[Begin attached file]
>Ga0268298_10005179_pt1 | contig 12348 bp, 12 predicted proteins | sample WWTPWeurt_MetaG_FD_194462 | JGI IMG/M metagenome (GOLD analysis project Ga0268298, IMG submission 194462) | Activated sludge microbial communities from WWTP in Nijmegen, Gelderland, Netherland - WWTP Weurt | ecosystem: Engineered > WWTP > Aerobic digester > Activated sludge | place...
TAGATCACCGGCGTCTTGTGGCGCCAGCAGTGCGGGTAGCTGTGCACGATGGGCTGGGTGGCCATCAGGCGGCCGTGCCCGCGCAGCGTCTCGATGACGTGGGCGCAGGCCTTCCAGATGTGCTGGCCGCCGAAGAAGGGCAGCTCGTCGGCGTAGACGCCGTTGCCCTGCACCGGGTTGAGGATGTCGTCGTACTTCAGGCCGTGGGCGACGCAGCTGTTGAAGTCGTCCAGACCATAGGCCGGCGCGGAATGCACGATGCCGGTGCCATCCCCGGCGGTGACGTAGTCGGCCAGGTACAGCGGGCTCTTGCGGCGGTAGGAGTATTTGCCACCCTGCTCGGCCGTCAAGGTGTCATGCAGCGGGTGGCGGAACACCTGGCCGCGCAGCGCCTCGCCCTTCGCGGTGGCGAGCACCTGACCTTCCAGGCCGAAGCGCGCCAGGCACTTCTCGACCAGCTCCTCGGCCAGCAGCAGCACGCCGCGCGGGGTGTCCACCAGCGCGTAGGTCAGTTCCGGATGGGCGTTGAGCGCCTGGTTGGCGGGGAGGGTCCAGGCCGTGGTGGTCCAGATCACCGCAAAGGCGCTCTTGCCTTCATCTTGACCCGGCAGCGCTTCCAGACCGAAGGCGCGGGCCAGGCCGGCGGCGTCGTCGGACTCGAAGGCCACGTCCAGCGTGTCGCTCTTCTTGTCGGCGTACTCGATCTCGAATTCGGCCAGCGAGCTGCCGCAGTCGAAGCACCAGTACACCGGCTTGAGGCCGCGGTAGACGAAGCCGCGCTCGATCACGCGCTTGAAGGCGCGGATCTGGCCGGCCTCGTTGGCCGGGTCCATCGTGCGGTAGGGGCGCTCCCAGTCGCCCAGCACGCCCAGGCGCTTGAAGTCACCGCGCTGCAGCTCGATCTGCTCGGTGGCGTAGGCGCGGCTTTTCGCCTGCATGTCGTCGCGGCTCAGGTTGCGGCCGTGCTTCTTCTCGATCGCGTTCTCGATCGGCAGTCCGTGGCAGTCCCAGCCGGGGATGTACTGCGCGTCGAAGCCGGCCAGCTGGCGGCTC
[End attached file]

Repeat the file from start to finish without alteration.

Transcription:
>Ga0268298_10005179_pt1 | contig 12348 bp, 12 predicted proteins | sample WWTPWeurt_MetaG_FD_194462 | JGI IMG/M metagenome (GOLD analysis project Ga0268298, IMG submission 194462) | Activated sludge microbial communities from WWTP in Nijmegen, Gelderland, Netherland - WWTP Weurt | ecosystem: Engineered > WWTP > Aerobic digester > Activated sludge | place...
TAGATCACCGGCGTCTTGTGGCGCCAGCAGTGCGGGTAGCTGTGCACGATGGGCTGGGTGGCCATCAGGCGGCCGTGCCCGCGCAGCGTCTCGATGACGTGGGCGCAGGCCTTCCAGATGTGCTGGCCGCCGAAGAAGGGCAGCTCGTCGGCGTAGACGCCGTTGCCCTGCACCGGGTTGAGGATGTCGTCGTACTTCAGGCCGTGGGCGACGCAGCTGTTGAAGTCGTCCAGACCATAGGCCGGCGCGGAATGCACGATGCCGGTGCCATCCCCGGCGGTGACGTAGTCGGCCAGGTACAGCGGGCTCTTGCGGCGGTAGGAGTATTTGCCACCCTGCTCGGCCGTCAAGGTGTCATGCAGCGGGTGGCGGAACACCTGGCCGCGCAGCGCCTCGCCCTTCGCGGTGGCGAGCACCTGACCTTCCAGGCCGAAGCGCGCCAGGCACTTCTCGACCAGCTCCTCGGCCAGCAGCAGCACGCCGCGCGGGGTGTCCACCAGCGCGTAGGTCAGTTCCGGATGGGCGTTGAGCGCCTGGTTGGCGGGGAGGGTCCAGGCCGTGGTGGTCCAGATCACCGCAAAGGCGCTCTTGCCTTCATCTTGACCCGGCAGCGCTTCCAGACCGAAGGCGCGGGCCAGGCCGGCGGCGTCGTCGGACTCGAAGGCCACGTCCAGCGTGTCGCTCTTCTTGTCGGCGTACTCGATCTCGAATTCGGCCAGCGAGCTGCCGCAGTCGAAGCACCAGTACACCGGCTTGAGGCCGCGGTAGACGAAGCCGCGCTCGATCACGCGCTTGAAGGCGCGGATCTGGCCGGCCTCGTTGGCCGGGTCCATCGTGCGGTAGGGGCGCTCCCAGTCGCCCAGCACGCCCAGGCGCTTGAAGTCACCGCGCTGCAGCTCGATCTGCTCGGTGGCGTAGGCGCGGCTTTTCGCCTGCATGTCGTCGCGGCTCAGGTTGCGGCCGTGCTTCTTCTCGATCGCGTTCTCGATCGGCAGTCCGTGGCAGTCCCAGCCGGGGATGTACTGCGCGTCGAAGCCGGCCAGCTGGCGGCTC